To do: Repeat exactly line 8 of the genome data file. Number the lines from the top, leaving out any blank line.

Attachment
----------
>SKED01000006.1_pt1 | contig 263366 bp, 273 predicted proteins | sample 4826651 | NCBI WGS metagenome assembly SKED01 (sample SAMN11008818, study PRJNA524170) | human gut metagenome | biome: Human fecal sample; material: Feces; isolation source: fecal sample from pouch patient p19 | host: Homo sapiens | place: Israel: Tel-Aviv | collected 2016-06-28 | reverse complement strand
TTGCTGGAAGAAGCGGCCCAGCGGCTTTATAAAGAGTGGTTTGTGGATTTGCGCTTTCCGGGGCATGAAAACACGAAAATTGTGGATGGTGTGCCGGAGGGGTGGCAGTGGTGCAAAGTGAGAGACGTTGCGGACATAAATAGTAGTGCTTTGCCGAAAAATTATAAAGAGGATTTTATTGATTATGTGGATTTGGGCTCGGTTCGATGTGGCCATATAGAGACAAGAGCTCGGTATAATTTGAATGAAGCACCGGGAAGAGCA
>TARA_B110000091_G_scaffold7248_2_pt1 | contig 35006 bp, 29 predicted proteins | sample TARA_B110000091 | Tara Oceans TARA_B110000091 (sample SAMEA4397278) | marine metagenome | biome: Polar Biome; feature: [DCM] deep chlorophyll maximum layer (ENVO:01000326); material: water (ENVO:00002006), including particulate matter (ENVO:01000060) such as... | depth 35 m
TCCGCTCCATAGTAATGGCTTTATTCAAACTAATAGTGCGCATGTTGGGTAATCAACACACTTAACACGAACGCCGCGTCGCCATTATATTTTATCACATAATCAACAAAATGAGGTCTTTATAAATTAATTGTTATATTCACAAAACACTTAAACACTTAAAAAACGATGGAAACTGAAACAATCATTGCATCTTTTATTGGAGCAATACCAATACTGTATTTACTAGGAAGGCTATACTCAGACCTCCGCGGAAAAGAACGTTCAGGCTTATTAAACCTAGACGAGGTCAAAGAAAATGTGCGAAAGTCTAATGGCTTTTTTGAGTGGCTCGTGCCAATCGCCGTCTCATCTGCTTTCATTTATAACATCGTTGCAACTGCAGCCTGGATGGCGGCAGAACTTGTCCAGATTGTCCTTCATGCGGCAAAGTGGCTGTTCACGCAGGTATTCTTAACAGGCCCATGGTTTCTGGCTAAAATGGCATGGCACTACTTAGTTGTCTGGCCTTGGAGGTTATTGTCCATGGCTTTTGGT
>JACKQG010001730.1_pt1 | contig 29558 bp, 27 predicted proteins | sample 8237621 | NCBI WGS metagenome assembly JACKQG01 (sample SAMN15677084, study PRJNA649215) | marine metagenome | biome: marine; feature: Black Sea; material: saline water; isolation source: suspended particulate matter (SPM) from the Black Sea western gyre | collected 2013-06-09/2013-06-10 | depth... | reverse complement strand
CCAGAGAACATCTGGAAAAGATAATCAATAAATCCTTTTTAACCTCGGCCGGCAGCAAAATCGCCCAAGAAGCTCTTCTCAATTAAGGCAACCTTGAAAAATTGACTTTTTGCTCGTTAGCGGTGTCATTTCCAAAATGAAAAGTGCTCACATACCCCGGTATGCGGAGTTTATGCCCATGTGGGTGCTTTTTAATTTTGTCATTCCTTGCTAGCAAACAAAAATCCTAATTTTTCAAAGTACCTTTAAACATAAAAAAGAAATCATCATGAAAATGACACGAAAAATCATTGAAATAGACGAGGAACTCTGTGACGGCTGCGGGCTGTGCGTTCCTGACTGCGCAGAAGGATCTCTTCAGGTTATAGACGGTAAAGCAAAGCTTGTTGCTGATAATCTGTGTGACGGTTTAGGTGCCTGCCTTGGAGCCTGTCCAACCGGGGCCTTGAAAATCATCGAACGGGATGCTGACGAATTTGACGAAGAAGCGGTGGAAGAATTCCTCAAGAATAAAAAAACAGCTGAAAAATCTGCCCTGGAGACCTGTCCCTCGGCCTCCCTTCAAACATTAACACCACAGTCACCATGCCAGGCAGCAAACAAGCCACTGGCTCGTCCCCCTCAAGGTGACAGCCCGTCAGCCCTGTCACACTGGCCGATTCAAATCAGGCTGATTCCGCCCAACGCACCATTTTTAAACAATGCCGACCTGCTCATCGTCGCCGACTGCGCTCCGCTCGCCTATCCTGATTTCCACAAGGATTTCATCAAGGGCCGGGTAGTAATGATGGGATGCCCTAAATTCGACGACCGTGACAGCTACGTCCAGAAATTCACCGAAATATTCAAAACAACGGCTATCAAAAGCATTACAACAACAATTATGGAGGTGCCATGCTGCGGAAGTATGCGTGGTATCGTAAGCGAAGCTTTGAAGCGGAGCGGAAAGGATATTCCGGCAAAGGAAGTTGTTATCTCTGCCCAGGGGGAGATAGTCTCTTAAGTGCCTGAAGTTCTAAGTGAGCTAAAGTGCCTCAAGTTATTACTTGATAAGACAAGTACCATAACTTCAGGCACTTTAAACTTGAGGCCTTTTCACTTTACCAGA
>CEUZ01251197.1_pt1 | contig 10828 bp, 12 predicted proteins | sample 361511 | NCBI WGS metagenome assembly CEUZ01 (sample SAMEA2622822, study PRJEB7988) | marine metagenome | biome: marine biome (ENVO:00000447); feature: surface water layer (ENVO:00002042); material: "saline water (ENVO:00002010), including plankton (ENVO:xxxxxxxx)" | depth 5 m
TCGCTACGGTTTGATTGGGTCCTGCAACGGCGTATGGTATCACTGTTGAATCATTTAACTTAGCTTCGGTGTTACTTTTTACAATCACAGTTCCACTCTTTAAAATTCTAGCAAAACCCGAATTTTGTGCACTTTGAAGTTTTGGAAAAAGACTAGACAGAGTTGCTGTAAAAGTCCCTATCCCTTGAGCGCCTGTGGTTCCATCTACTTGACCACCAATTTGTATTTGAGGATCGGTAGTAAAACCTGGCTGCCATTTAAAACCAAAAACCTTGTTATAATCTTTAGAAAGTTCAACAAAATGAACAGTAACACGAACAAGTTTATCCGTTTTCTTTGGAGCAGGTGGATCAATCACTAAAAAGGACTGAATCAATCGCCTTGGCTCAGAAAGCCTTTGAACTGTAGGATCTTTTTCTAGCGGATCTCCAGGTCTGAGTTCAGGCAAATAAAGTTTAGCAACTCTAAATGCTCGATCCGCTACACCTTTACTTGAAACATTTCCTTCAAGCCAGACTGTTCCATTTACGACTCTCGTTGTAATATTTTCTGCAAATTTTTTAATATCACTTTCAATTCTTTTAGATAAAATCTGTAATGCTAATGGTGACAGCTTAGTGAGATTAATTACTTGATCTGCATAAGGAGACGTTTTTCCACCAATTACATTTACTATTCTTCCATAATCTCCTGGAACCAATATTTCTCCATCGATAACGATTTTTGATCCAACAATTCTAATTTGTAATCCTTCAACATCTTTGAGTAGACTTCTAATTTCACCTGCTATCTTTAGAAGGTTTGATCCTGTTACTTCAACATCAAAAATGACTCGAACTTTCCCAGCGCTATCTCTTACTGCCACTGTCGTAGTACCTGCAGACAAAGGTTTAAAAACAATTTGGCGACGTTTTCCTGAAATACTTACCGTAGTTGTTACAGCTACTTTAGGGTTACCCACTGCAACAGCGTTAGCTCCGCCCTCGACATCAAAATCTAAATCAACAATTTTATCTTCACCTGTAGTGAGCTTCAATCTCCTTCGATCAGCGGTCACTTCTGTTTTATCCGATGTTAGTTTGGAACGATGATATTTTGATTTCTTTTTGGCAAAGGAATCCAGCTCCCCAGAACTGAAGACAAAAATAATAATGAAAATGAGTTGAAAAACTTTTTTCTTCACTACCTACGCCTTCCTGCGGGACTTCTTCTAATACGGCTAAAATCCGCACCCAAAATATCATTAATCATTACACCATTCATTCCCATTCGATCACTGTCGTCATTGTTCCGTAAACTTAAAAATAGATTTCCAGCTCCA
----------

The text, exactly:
TCGCTACGGTTTGATTGGGTCCTGCAACGGCGTATGGTATCACTGTTGAATCATTTAACTTAGCTTCGGTGTTACTTTTTACAATCACAGTTCCACTCTTTAAAATTCTAGCAAAACCCGAATTTTGTGCACTTTGAAGTTTTGGAAAAAGACTAGACAGAGTTGCTGTAAAAGTCCCTATCCCTTGAGCGCCTGTGGTTCCATCTACTTGACCACCAATTTGTATTTGAGGATCGGTAGTAAAACCTGGCTGCCATTTAAAACCAAAAACCTTGTTATAATCTTTAGAAAGTTCAACAAAATGAACAGTAACACGAACAAGTTTATCCGTTTTCTTTGGAGCAGGTGGATCAATCACTAAAAAGGACTGAATCAATCGCCTTGGCTCAGAAAGCCTTTGAACTGTAGGATCTTTTTCTAGCGGATCTCCAGGTCTGAGTTCAGGCAAATAAAGTTTAGCAACTCTAAATGCTCGATCCGCTACACCTTTACTTGAAACATTTCCTTCAAGCCAGACTGTTCCATTTACGACTCTCGTTGTAATATTTTCTGCAAATTTTTTAATATCACTTTCAATTCTTTTAGATAAAATCTGTAATGCTAATGGTGACAGCTTAGTGAGATTAATTACTTGATCTGCATAAGGAGACGTTTTTCCACCAATTACATTTACTATTCTTCCATAATCTCCTGGAACCAATATTTCTCCATCGATAACGATTTTTGATCCAACAATTCTAATTTGTAATCCTTCAACATCTTTGAGTAGACTTCTAATTTCACCTGCTATCTTTAGAAGGTTTGATCCTGTTACTTCAACATCAAAAATGACTCGAACTTTCCCAGCGCTATCTCTTACTGCCACTGTCGTAGTACCTGCAGACAAAGGTTTAAAAACAATTTGGCGACGTTTTCCTGAAATACTTACCGTAGTTGTTACAGCTACTTTAGGGTTACCCACTGCAACAGCGTTAGCTCCGCCCTCGACATCAAAATCTAAATCAACAATTTTATCTTCACCTGTAGTGAGCTTCAATCTCCTTCGATCAGCGGTCACTTCTGTTTTATCCGATGTTAGTTTGGAACGATGATATTTTGATTTCTTTTTGGCAAAGGAATCCAGCTCCCCAGAACTGAAGACAAAAATAATAATGAAAATGAGTTGAAAAACTTTTTTCTTCACTACCTACGCCTTCCTGCGGGACTTCTTCTAATACGGCTAAAATCCGCACCCAAAATATCATTAATCATTACACCATTCATTCCCATTCGATCACTGTCGTCATTGTTCCGTAAACTTAAAAATAGATTTCCAGCTCCA